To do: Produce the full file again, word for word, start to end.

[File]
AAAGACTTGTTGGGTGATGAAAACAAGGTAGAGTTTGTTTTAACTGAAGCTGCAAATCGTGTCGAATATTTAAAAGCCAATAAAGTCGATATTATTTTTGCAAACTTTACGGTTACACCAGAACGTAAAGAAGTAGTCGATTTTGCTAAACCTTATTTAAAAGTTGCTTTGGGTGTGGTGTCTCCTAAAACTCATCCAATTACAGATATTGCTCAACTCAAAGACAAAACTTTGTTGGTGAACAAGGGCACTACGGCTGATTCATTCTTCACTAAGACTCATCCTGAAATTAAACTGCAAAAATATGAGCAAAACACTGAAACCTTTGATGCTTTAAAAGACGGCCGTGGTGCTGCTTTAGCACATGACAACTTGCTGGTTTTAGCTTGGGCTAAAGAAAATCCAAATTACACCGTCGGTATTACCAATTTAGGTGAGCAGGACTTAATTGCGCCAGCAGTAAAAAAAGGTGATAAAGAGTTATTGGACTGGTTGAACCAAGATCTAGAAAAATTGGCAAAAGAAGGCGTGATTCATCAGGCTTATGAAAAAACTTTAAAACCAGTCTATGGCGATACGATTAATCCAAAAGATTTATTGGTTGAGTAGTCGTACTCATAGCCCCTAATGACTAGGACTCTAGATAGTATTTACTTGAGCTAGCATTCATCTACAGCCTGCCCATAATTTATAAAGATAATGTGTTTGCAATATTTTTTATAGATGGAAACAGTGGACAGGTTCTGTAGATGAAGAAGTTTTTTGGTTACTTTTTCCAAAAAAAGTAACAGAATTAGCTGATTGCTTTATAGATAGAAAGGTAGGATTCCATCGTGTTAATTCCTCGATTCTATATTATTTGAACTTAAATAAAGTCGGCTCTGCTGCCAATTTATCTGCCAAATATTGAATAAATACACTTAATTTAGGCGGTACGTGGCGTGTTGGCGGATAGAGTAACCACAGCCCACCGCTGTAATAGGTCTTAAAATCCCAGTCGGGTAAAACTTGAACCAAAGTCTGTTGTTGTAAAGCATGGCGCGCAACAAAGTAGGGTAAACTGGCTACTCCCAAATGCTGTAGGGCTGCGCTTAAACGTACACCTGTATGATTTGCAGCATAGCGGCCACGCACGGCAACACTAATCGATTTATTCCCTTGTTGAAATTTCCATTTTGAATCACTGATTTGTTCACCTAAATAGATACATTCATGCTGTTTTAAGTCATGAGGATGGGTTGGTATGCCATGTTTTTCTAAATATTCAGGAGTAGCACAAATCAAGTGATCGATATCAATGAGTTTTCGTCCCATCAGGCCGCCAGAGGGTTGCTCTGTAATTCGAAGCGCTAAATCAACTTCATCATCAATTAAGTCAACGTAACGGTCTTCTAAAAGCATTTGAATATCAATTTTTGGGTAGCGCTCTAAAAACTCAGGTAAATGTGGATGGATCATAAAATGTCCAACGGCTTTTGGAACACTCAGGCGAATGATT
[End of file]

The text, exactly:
AAAGACTTGTTGGGTGATGAAAACAAGGTAGAGTTTGTTTTAACTGAAGCTGCAAATCGTGTCGAATATTTAAAAGCCAATAAAGTCGATATTATTTTTGCAAACTTTACGGTTACACCAGAACGTAAAGAAGTAGTCGATTTTGCTAAACCTTATTTAAAAGTTGCTTTGGGTGTGGTGTCTCCTAAAACTCATCCAATTACAGATATTGCTCAACTCAAAGACAAAACTTTGTTGGTGAACAAGGGCACTACGGCTGATTCATTCTTCACTAAGACTCATCCTGAAATTAAACTGCAAAAATATGAGCAAAACACTGAAACCTTTGATGCTTTAAAAGACGGCCGTGGTGCTGCTTTAGCACATGACAACTTGCTGGTTTTAGCTTGGGCTAAAGAAAATCCAAATTACACCGTCGGTATTACCAATTTAGGTGAGCAGGACTTAATTGCGCCAGCAGTAAAAAAAGGTGATAAAGAGTTATTGGACTGGTTGAACCAAGATCTAGAAAAATTGGCAAAAGAAGGCGTGATTCATCAGGCTTATGAAAAAACTTTAAAACCAGTCTATGGCGATACGATTAATCCAAAAGATTTATTGGTTGAGTAGTCGTACTCATAGCCCCTAATGACTAGGACTCTAGATAGTATTTACTTGAGCTAGCATTCATCTACAGCCTGCCCATAATTTATAAAGATAATGTGTTTGCAATATTTTTTATAGATGGAAACAGTGGACAGGTTCTGTAGATGAAGAAGTTTTTTGGTTACTTTTTCCAAAAAAAGTAACAGAATTAGCTGATTGCTTTATAGATAGAAAGGTAGGATTCCATCGTGTTAATTCCTCGATTCTATATTATTTGAACTTAAATAAAGTCGGCTCTGCTGCCAATTTATCTGCCAAATATTGAATAAATACACTTAATTTAGGCGGTACGTGGCGTGTTGGCGGATAGAGTAACCACAGCCCACCGCTGTAATAGGTCTTAAAATCCCAGTCGGGTAAAACTTGAACCAAAGTCTGTTGTTGTAAAGCATGGCGCGCAACAAAGTAGGGTAAACTGGCTACTCCCAAATGCTGTAGGGCTGCGCTTAAACGTACACCTGTATGATTTGCAGCATAGCGGCCACGCACGGCAACACTAATCGATTTATTCCCTTGTTGAAATTTCCATTTTGAATCACTGATTTGTTCACCTAAATAGATACATTCATGCTGTTTTAAGTCATGAGGATGGGTTGGTATGCCATGTTTTTCTAAATATTCAGGAGTAGCACAAATCAAGTGATCGATATCAATGAGTTTTCGTCCCATCAGGCCGCCAGAGGGTTGCTCTGTAATTCGAAGCGCTAAATCAACTTCATCATCAATTAAGTCAACGTAACGGTCTTCTAAAAGCATTTGAATATCAATTTTTGGGTAGCGCTCTAAAAACTCAGGTAAATGTGGATGGATCATAAAATGTCCAACGGCTTTTGGAACACTCAGGCGAATGATT